Inside plank treatment

Discussion in 'Wooden Boat Building and Restoration' started by glensail, Aug 15, 2010.

  1. glensail
    Joined: Aug 2008
    Posts: 6
    Likes: 1, Points: 0, Legacy Rep: 14
    Location: switzerland

    glensail Junior Member

    Question. After striping old paint and varnish from the inside of the planks and frames, what's best to treat or coat the inside surface?..Short history first..
    I'm restoring a 5.5 M sloop. She's VERY dry. Some seams are over 1/8 in (originally no caulking). I've read that a ethon-gycol-water spraying will help swell her back up . Mahogany plank over oak frames.
     
  2. gonzo
    Joined: Aug 2002
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    Location: Milwaukee, WI

    gonzo Senior Member

    It will also not let any paint adhere to it. Are the planks varnished in the inside? Do not add a lot of caulking between the planks or the frames and fasteners will break. You will be better off hiring someone to inspect the boat.
     
  3. Homefront
    Joined: Oct 2009
    Posts: 41
    Likes: 0, Points: 0, Legacy Rep: 10
    Location: Eastern Pa

    Homefront Junior Member

    So you're stripped to bare wood?

    I have found that the best way to swell ax and hammer handles is to soak as you've described.

    However what I think Gonzo means is that wood so treated will not take a finish.

    I will assume 2 things:
    1) the boat is and has been out of the water for some time.
    2) when it goes back in the water, it will stay there for the season.

    Some builders recommend that when haulng a boat for the winter that it be placed in a barn with a dirt floor; the dampness of the dirt will reduce shrinkage over the winter.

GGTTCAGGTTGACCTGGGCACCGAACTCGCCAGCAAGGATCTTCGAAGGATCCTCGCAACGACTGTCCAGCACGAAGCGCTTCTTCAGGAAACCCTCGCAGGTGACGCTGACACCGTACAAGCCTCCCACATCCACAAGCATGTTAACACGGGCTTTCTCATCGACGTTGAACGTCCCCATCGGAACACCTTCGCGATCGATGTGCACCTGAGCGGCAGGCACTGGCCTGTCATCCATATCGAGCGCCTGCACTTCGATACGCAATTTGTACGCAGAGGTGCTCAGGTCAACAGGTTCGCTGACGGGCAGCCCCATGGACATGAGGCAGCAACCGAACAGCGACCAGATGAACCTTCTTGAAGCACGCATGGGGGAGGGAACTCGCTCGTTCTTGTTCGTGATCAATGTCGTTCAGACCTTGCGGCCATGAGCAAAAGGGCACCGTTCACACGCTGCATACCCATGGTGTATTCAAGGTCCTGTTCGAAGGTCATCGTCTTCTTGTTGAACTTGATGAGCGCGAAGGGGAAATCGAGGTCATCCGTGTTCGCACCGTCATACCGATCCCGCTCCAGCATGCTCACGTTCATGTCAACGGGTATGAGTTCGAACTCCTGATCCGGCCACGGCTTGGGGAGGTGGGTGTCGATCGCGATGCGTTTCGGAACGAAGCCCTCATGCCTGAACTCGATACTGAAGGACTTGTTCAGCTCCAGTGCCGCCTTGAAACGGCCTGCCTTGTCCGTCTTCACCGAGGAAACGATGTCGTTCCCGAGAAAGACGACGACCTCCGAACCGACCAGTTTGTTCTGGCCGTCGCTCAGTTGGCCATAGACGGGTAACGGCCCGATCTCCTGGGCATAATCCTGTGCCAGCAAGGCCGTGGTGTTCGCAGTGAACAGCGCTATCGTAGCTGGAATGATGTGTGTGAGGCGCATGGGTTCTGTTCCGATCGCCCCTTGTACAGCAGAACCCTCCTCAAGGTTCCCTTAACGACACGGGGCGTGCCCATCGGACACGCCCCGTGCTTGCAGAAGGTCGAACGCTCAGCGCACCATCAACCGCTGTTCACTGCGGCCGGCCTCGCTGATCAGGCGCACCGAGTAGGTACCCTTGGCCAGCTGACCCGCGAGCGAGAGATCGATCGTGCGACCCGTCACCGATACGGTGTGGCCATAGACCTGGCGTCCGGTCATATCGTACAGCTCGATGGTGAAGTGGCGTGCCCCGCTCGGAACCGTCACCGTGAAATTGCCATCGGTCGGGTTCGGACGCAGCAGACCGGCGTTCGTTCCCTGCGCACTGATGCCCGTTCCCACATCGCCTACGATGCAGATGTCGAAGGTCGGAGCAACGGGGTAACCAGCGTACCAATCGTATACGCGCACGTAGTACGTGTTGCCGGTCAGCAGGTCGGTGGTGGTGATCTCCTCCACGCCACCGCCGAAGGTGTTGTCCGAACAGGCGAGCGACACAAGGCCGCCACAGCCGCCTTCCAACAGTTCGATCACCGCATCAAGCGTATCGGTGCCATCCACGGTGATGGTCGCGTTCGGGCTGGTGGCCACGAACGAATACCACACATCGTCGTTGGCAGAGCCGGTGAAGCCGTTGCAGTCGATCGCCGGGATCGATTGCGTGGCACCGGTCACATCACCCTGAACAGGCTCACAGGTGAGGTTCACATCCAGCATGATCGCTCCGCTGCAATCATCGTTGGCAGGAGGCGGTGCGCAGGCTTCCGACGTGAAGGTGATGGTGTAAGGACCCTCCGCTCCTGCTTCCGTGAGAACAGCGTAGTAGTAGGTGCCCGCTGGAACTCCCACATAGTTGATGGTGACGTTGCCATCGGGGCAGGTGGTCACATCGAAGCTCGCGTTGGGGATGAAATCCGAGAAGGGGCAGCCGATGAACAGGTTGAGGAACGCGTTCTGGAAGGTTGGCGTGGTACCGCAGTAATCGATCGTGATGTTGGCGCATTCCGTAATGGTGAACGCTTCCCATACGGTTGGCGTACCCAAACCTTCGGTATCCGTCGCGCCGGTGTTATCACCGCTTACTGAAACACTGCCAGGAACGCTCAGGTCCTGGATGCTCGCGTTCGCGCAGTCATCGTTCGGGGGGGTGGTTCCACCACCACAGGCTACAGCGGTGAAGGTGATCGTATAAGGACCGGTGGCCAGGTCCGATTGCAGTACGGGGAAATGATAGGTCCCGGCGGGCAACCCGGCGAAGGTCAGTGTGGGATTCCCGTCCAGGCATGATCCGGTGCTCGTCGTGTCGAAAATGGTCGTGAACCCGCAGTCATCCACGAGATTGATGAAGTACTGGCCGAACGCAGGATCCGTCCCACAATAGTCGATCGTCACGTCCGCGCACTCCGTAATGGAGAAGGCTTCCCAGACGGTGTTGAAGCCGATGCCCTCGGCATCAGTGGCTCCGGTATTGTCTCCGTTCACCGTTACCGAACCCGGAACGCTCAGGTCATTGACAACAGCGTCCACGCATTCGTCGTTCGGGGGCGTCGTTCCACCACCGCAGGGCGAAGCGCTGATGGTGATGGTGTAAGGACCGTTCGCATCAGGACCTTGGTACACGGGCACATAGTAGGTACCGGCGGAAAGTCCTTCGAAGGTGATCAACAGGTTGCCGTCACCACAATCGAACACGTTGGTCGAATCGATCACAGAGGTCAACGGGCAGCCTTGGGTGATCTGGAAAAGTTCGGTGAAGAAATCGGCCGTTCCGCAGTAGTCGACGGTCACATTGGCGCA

After the inspection Gonzo suggested, I would cover the inside of the hull with old linens or blankets and give it repeated daily spritzing with water. After several days the planking should make up, at least as far as it can. I would be very cautious about the application of caulking compound if you still have any gaps afterward. You may want to then put her back in the water and wait a day or two for the planks to expand further. This may require some pumping as you go along.
    If she seems to make up tightly, I'd haul again, give her a few days out of the water to surface dry, then soak the inside of the hull with linseed oil cut 10% with turpentine. Warmed up on a double boiler helps. You might then have to assess the exterior of the hull and decide what to do with that... perhaps a scraping, sanding, Dolfinite where needed and a good painting?

    Hopefully others will chime in.
     
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